I’ve been masturbating probably since as young as 6 or 7 years old. It wasn’t successful but I was attempting. And I attempted for a long time. I was always confident in my sexuality knowing who I was attracted to. Being gay was not what felt taboo to me, masturbation was. I knew it was something I couldn’t talk about with other people so there was a certain shame.
All the way up to middle school, when I was experimenting more and trying to figure out how to climax, I carried that small shame which definitely affected me not being able to make myself climax for so long. But in friendships with other people with vaginas, I learned there was nothing wrong with what I was doing. That and studying my mom’s medical books extensively.
I didn’t make myself orgasm until I was 18 years old. Pretty late for someone who was masturbating for years. But the problem is that I was masturbating and wanting to look cute or please others which was not working for me. It needed to be private, I needed to let go of every porn I’d ever seen and truly do whatever my body asked for.
Watching porn early definitely stunted my sexuality. Instead of learning my body the natural way, I watched other people with vaginas do vapid things that were meant to be sexy but definitely didn’t feel good when I tried it. They look like they’re scrubbing dirty dishes as opposed to making themselves cum. Shutting off the porn helped. It taught me a lot about my wants and needs and set my sexuality on fire from then on. I got addicted to myself and masturbating for a period because I’d been holding back so much.
The power of making yourself orgasm on your terms is radical because self-love is radical. Especially as a Black femme. My happiness, my pleasure my joys are constantly being tested on a daily basis. Holding space for myself and my joy is important. I believe pleasure can be political. I’m someone who has done sex work and someone who has dated other sex workers, and there will always be politics around sex for me. I dated a woman in the porn industry and seeing how it really goes down truly changed my perspective. I stopped watching porn for years to connect back to my body and because I found it kind of gross. But then I realized the porn I watch is my choice. That’s what makes it radical.
It’s harder when you are queer because mainstream porn wasn’t made for me anyway so I’ve got to dig a bit deeper. But also being willing to pay queer sex workers for their specialized queer porn opens up more options and I don’t have to stifle myself. For me I like to see “myself,” so to speak, in porn. So I want to see brown and Black femmes who are fat and curvy having fun. Porn and masturbation isn’t always political but for me it’s a mixture or radical, magical and sexy.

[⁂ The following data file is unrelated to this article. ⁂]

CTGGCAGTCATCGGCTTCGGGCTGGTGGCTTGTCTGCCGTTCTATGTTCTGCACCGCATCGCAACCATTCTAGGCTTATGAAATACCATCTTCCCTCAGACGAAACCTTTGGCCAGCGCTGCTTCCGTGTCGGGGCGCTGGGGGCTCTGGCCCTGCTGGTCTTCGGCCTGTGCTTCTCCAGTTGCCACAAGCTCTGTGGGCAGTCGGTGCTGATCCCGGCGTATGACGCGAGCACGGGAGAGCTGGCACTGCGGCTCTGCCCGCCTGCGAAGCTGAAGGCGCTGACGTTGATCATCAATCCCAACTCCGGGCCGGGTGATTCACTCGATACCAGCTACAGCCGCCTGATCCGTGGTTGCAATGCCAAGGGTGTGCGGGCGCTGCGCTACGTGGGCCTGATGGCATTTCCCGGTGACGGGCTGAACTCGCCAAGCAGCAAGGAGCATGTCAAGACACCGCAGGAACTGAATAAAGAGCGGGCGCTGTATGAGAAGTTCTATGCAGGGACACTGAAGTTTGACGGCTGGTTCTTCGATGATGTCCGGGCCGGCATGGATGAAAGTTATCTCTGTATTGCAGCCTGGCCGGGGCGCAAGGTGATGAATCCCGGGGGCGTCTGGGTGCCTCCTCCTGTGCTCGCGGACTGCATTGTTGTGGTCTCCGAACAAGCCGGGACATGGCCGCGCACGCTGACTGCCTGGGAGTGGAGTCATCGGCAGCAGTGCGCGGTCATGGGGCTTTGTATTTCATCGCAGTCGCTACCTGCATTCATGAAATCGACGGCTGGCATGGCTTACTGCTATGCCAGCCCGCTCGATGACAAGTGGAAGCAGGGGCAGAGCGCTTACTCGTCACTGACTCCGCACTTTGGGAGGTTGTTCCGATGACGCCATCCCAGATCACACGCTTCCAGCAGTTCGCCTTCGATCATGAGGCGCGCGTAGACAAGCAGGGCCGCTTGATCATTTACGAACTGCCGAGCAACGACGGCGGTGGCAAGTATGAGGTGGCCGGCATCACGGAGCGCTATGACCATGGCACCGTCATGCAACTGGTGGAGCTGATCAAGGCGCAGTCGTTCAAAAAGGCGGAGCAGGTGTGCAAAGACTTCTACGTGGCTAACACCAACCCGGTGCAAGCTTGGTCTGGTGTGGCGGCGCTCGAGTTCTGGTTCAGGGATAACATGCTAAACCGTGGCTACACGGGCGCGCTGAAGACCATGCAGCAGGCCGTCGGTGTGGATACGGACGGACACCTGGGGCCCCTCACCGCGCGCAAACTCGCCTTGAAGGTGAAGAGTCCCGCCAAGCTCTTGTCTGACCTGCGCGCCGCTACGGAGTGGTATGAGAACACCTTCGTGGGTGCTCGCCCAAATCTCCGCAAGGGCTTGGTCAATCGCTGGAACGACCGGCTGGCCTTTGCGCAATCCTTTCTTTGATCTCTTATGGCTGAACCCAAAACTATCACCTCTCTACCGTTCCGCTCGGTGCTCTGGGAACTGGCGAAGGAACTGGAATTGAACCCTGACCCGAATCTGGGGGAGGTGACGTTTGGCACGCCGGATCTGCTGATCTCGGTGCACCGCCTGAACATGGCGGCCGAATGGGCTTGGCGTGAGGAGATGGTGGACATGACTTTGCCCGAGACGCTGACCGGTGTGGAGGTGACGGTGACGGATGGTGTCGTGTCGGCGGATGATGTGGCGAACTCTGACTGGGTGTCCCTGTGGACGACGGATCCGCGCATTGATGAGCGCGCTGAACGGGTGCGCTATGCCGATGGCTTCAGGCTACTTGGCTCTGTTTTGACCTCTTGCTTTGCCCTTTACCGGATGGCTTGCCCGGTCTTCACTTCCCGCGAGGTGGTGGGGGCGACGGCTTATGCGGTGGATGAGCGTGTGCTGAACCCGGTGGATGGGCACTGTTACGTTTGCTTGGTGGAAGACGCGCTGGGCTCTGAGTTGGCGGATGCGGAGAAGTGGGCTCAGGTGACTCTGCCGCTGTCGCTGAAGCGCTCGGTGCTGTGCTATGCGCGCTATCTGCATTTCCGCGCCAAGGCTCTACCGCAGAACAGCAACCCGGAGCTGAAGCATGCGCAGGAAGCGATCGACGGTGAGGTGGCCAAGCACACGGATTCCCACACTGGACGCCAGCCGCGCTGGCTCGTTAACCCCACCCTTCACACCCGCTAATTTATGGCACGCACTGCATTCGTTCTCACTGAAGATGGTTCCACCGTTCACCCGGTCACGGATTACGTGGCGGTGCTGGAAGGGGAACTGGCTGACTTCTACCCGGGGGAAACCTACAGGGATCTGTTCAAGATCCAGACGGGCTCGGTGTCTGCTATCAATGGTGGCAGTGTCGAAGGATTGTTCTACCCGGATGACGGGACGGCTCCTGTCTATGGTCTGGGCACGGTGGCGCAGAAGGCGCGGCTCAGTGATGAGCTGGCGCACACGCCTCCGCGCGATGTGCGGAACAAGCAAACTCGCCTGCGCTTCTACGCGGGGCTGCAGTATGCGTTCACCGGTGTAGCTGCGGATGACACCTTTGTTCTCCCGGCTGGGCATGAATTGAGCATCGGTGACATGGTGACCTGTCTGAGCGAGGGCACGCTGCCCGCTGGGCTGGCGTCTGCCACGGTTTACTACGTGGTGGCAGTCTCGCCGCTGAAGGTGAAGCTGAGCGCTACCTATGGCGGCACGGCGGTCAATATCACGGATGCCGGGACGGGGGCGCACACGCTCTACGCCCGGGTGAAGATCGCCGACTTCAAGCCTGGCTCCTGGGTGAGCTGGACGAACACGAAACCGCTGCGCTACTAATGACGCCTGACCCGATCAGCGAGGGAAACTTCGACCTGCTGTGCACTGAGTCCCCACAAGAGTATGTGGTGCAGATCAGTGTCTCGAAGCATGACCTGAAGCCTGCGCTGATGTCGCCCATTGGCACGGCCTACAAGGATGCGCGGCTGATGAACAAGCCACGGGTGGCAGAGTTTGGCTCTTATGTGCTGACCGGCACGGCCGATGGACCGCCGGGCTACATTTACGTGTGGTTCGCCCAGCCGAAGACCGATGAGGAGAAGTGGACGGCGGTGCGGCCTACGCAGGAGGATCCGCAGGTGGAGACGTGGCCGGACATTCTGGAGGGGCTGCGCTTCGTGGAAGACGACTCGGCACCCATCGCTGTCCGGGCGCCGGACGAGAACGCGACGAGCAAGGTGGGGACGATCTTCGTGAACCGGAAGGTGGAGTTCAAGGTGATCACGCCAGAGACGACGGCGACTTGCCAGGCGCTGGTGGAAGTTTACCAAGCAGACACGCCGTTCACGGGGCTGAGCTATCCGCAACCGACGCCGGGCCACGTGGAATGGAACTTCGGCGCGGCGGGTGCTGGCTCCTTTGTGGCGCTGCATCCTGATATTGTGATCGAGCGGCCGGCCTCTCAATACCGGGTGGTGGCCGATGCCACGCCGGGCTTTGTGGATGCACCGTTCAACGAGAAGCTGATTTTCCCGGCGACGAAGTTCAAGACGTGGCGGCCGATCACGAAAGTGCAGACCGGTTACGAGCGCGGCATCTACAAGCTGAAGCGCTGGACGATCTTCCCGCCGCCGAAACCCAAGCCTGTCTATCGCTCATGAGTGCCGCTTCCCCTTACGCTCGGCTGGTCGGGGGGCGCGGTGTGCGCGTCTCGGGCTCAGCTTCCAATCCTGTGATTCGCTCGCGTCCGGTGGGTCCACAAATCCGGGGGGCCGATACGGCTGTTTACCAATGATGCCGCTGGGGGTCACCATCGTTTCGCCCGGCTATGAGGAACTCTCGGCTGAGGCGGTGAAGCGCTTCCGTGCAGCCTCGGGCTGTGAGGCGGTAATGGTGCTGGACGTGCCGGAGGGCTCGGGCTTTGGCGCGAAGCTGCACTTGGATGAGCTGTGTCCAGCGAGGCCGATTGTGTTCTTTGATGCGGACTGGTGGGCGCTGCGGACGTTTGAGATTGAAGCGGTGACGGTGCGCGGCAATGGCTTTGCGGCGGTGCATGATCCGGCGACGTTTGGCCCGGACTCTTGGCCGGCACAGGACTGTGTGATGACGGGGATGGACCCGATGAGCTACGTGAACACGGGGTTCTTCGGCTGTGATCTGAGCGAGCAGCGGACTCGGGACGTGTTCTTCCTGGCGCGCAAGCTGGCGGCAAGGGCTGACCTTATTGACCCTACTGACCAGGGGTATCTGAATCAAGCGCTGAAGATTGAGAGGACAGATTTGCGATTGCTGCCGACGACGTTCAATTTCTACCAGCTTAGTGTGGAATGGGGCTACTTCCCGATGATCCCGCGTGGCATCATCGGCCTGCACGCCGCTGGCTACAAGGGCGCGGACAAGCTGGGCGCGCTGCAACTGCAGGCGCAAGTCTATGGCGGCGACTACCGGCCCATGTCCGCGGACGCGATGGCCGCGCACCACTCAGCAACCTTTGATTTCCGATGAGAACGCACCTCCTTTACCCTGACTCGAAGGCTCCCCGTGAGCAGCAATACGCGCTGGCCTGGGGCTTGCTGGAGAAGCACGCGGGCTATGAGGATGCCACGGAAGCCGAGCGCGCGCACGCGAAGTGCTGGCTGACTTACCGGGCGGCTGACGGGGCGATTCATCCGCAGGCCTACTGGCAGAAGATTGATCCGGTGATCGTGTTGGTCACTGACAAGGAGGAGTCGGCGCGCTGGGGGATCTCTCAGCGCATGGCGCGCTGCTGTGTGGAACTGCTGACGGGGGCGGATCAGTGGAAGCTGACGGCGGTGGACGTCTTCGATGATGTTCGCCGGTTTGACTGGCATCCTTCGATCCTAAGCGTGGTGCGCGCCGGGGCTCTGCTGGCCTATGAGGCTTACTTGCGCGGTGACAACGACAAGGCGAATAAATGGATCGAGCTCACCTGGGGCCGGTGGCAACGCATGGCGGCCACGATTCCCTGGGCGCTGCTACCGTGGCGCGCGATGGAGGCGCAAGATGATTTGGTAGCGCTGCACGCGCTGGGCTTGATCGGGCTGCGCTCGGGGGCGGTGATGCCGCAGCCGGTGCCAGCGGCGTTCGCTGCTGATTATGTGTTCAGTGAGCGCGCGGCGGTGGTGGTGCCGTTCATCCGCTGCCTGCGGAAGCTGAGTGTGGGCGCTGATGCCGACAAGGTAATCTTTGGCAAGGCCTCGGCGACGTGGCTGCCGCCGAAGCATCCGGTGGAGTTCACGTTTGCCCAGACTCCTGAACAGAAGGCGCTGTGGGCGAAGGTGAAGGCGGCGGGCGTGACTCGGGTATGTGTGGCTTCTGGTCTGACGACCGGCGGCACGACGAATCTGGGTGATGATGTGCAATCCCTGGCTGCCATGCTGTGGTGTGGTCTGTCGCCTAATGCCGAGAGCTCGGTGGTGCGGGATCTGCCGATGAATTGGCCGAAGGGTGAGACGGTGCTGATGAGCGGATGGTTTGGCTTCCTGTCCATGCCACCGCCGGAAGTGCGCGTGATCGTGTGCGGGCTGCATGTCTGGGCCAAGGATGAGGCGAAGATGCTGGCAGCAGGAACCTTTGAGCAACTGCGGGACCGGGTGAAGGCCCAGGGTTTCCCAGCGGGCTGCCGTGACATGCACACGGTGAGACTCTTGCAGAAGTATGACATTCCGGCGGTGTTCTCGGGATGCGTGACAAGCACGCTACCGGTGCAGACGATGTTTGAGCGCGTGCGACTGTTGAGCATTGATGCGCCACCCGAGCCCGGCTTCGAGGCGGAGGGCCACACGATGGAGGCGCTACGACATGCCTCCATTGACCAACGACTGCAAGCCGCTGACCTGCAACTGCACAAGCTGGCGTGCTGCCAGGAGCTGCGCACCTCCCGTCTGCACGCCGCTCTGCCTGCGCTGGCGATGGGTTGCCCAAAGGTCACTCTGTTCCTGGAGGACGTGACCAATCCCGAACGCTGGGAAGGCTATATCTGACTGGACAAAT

Robert | bisexual man, 41
I once had the pleasure of meeting Joycelyn Elders, one of my personal icons and the first Black Surgeon General of the United States. I am old enough to remember when she was forced to resign by President Bill Clinton. She dared to advocate that masturbation be discussed with teens as a part of a comprehensive sex education.
This Black woman was demonized because she had the audacity to privilege the human body with all of its urges and yearnings over religious indoctrination. The audacity to teach teens that they were responsible for their own pleasure, that the foray into the erotic world begins with SELF.
We know that what we desire and how we express that desire are inherently political, but perhaps what we don’t fully understand is how those deeply entrenched political views influence even our thoughts about self-pleasure, self-desire, and self-regard.
The first time I masturbated, it occurred quite by accident and with a boy in my neighborhood. “I can make it spit,” he gleefully sputtered. I wanted to make it spit, too. Boys can be so joyfully competitive in that way. Admittedly, I was a little confused about the mechanics of it, but he helped me out. Outside of my wet dreams, it had never occurred to me that my body could become so aroused or so aroused in the presence of another. But he assured me that everything was okay. How he understood these things is beyond me, for we were the same age. And yet I believed him.
Later, after I’d already become sexually active, one day my mother quietly and nonchalantly told me that it was ok to masturbate. If my mother was ok with it, it must be normal, I thought. Because of these two experiences, I don’t think I’ve ever been ashamed of masturbating.
How can one be ashamed of what feels good and comes naturally? And yet some of us are ashamed. But I will not be governed shame when another choice awaits
The choice to commune with myself, to honor my erotic, is one I make almost daily, like a small prayer or meditation. The choice to touch myself is the most intimate way I affirm my queer self in this world.